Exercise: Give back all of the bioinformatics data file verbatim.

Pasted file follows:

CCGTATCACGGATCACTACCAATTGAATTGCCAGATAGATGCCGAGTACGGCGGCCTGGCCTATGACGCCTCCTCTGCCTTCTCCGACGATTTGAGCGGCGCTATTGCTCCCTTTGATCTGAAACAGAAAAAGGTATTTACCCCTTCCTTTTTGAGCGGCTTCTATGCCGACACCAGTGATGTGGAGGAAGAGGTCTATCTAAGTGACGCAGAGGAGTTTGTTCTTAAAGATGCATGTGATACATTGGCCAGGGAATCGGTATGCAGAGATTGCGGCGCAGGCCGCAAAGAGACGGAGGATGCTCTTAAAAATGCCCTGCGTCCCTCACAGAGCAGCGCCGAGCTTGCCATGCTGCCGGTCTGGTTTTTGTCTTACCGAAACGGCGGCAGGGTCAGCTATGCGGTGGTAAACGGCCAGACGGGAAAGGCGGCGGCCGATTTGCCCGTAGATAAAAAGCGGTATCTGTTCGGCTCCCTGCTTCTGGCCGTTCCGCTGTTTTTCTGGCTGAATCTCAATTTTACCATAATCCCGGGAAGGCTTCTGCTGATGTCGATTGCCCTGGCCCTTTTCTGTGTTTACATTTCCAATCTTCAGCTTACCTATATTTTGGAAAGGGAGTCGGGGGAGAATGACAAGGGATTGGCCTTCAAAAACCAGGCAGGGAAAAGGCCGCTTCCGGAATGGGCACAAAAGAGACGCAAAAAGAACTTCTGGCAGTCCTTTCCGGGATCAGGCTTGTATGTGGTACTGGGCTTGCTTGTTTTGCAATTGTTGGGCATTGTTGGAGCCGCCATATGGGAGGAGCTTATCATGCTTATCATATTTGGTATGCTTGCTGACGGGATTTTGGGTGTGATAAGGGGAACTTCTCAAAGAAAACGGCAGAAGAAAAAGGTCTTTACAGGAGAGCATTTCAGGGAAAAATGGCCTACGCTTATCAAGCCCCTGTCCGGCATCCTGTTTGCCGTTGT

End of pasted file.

CCGTATCACGGATCACTACCAATTGAATTGCCAGATAGATGCCGAGTACGGCGGCCTGGCCTATGACGCCTCCTCTGCCTTCTCCGACGATTTGAGCGGCGCTATTGCTCCCTTTGATCTGAAACAGAAAAAGGTATTTACCCCTTCCTTTTTGAGCGGCTTCTATGCCGACACCAGTGATGTGGAGGAAGAGGTCTATCTAAGTGACGCAGAGGAGTTTGTTCTTAAAGATGCATGTGATACATTGGCCAGGGAATCGGTATGCAGAGATTGCGGCGCAGGCCGCAAAGAGACGGAGGATGCTCTTAAAAATGCCCTGCGTCCCTCACAGAGCAGCGCCGAGCTTGCCATGCTGCCGGTCTGGTTTTTGTCTTACCGAAACGGCGGCAGGGTCAGCTATGCGGTGGTAAACGGCCAGACGGGAAAGGCGGCGGCCGATTTGCCCGTAGATAAAAAGCGGTATCTGTTCGGCTCCCTGCTTCTGGCCGTTCCGCTGTTTTTCTGGCTGAATCTCAATTTTACCATAATCCCGGGAAGGCTTCTGCTGATGTCGATTGCCCTGGCCCTTTTCTGTGTTTACATTTCCAATCTTCAGCTTACCTATATTTTGGAAAGGGAGTCGGGGGAGAATGACAAGGGATTGGCCTTCAAAAACCAGGCAGGGAAAAGGCCGCTTCCGGAATGGGCACAAAAGAGACGCAAAAAGAACTTCTGGCAGTCCTTTCCGGGATCAGGCTTGTATGTGGTACTGGGCTTGCTTGTTTTGCAATTGTTGGGCATTGTTGGAGCCGCCATATGGGAGGAGCTTATCATGCTTATCATATTTGGTATGCTTGCTGACGGGATTTTGGGTGTGATAAGGGGAACTTCTCAAAGAAAACGGCAGAAGAAAAAGGTCTTTACAGGAGAGCATTTCAGGGAAAAATGGCCTACGCTTATCAAGCCCCTGTCCGGCATCCTGTTTGCCGTTGT